T here is a phrase that has redefined the way I see the world as a Christian and view God in the midst of pain and suffering. It’s a phrase that I repeat often, over and over, to remind me of who I am, and who God is.
Tragedy has the ability of either pulling us closer to God or it can drive a wedge in our spiritual life where we want to distance ourselves from God because we blame Him. I recently read an article where the author was talking about the terrible loss of his child and in the article this once-devout Christian lost sight of who God is in His pain, he wrote, “As time passed, however, my faith weakened. I lost the feeling of God’s presence and the impetus to pray, and perhaps as a consequence, the ideas I had of God began to make less and less sense to me. I lost clarity of what I believed, finally confessing to my wife late one evening that I couldn’t honestly say whether or not I still believed in God. This was not a confession that brought us peace.”
He goes on to say that he hasn’t become an atheist, but agnostic or skeptical about what he believed and whether or not he still believed in it.
Now, I’m not speaking to you as someone who is waiting to experience a tragedy like the author above did. A little more than four years ago on what seemed like a regular day I received a phone call that has changed my life to this very day. I found out my father, who was only 56, died suddenly. The day before he was with my family, and then the next day, without any goodbye or I love you, he was gone.
Ultimately, Moses is saying, for those who come near to God it must be remembered God’s glory, majesty, and exaltation is greater than life itself. No matter what happens, God Is Greater Than Life!
Through this time of processing the loss of my dad I came up with a phrase that changed the way that I see God in the midst of suffering and pain. The phrase is this––and it’s really easy to remember:
God Is Greater Than Life!
You know, for many of us, God is greater than our jobs, God is greater than our finances, God is greater than our homes, or even our own health. But don’t touch my family! Don’t touch my kids. When tragedy breaks, it’s way past those boundaries we’ve set up. For many it seems like the very existence of God is questionable.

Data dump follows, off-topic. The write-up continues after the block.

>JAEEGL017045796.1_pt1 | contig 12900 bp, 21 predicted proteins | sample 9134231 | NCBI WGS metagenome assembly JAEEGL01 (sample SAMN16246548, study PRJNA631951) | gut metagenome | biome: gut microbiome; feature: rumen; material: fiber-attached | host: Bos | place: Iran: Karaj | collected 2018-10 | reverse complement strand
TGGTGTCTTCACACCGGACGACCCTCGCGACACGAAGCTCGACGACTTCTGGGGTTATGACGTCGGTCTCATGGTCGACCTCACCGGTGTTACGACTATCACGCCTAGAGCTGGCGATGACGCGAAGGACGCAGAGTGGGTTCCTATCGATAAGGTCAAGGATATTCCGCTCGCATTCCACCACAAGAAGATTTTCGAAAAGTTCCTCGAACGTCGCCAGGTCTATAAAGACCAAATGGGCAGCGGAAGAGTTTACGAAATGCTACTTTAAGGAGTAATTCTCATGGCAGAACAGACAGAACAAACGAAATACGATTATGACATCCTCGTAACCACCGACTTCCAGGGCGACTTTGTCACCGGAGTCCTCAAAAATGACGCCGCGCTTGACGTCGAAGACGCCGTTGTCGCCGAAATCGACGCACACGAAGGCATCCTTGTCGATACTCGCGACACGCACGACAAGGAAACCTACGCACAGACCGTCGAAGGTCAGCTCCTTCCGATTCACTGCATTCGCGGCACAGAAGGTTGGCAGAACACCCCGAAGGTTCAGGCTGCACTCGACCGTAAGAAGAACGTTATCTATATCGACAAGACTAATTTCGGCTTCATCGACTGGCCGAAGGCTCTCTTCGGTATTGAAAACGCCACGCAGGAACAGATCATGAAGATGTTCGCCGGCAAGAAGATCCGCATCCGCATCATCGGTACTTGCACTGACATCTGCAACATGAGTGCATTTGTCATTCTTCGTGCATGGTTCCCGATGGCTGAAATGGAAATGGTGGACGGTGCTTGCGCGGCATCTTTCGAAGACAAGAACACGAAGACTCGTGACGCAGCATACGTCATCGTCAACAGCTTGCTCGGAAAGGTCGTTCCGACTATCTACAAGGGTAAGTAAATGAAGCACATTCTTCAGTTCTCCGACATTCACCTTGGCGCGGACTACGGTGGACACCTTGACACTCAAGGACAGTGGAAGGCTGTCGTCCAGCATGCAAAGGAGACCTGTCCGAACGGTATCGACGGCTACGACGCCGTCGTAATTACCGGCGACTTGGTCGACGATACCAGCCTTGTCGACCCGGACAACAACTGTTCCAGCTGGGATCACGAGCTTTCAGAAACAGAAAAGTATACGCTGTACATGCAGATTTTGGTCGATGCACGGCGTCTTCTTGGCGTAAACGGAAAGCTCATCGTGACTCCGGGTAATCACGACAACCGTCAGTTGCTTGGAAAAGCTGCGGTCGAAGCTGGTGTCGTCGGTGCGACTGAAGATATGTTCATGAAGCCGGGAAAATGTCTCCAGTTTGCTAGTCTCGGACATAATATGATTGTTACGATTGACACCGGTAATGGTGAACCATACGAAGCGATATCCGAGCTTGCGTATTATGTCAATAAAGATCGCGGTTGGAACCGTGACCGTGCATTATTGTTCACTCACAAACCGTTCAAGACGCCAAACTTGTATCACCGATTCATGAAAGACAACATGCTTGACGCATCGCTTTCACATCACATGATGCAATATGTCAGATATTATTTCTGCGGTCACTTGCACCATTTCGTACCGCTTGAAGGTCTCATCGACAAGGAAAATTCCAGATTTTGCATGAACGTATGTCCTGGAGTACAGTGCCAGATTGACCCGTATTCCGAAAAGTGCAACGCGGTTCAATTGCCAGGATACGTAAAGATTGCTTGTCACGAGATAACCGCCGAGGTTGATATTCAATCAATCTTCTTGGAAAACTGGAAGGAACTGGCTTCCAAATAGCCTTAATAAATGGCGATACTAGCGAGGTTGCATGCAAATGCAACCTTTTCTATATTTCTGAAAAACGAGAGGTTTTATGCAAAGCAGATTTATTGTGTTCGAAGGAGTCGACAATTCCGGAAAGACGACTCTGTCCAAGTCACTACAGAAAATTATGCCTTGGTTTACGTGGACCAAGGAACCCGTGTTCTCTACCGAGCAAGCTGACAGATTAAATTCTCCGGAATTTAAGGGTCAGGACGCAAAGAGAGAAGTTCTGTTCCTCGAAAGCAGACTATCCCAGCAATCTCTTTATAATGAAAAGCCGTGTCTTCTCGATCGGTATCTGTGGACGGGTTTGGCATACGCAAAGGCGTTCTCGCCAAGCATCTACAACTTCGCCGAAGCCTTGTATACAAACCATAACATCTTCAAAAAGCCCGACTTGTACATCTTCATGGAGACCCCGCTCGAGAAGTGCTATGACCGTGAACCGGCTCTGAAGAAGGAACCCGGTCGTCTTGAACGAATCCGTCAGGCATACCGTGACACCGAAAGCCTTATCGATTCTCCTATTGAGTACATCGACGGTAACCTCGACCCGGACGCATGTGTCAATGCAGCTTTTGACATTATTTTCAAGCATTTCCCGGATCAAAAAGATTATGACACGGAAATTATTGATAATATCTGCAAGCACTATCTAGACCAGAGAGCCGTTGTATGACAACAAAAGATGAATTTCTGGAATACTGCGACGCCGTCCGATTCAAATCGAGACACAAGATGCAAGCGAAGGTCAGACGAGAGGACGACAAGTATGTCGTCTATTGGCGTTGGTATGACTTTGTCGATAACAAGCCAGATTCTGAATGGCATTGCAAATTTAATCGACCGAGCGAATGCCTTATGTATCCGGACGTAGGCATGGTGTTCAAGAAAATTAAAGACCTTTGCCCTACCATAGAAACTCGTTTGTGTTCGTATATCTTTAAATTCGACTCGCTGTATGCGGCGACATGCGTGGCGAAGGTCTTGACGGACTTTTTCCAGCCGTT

But if God is really who He says He is from the Bible, isn’t He greater than life itself?
Now hear me out. I’m not saying that this kind of tragedy should leave us rejoicing. The loss of life should bring us to our knees because it’s full of pain, loss and emptiness.
I am reminded of a passage in Leviticus. There aren’t many stories in Leviticus. But this one struck me.
The story is of Nadab and Abihu, the sons of Aaron the high priest. They were doing their priestly duties but they didn’t take them seriously and they offered the wrong kind of offering to the Lord. As a result of their misuse of the offering, God struck them down. God consumed the lives of Nadab and Abihu for offering a “strange fire.”
Listen to what the text says, “Then Nadab and Abihu, the sons of Aaron, each took his censer and put fire in it, put incense on it, and offered profane fire before the Lord, which He had not commanded them. So fire went out from the Lord and devoured them, and they died before the Lord. And Moses said to Aaron, ‘This is what the Lord spoke, saying: “By those who come near Me I must be regarded as holy; and before all the people I must be glorified.”’ So Aaron held his peace” (Leviticus 10:1–3).
Now typically we can read right over this text. But let’s put ourselves in Aaron’s shoes. Aaron, a father, just lost two sons. Whether or not Aaron’s sons offered an improper offering, Aaron’s world was just shaken to the core when his two sons died.
When Moses approached Aaron after this, he told Aaron, “This is what the Lord spoke, saying: ‘By those who come near Me I must be regarded as holy; and before all the people I must be glorified.’” Ultimately, Moses is saying, for those who come near to God it must be remembered God’s glory, majesty, and exaltation is greater than life itself. No matter what happens, God Is Greater Than Life!
It’s Aaron’s response to Moses that changed the way I thought about how to understand God when pain and tragedy surround me. Leviticus 10:3 says, “So Aaron held his peace.”
You might think he would say, Ok, Moses! I’m out of here. I didn’t sign up for this. Here’s my high priestly robe and crown. Find someone new. Forget God, I didn’t ask for this.
The text says, “Aaron held his peace.” Aaron, the high priest of Israel, in the face of his pain, agreed with Moses’ words: God Is Greater Than Life. God’s Mission Is Greater Than Life. God’s Purposes Are Greater Than Life.
This phrase doesn’t eliminate the pain at all. I still miss my father. I’m sure Aaron was heartbroken at the loss of his sons for the rest of his life. But, knowing that God is greater than life helps to put any tragedy, pain, suffering, and loss we are dealing with into a spiritual perspective.
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Jesus knew this the most. He didn’t want to die, He prayed against it. But He knew God is greater than life. He knew the Father’s plan was greater than His very own life. So Jesus laid down His life, so that we might gain life. And as a result God exalted Him for His obedience.
So I want to challenge you to start living with this phrase engrained in your mind: God Is Greater Than Life. When God is greater than life itself, it frees you in those times of pain and tragedy.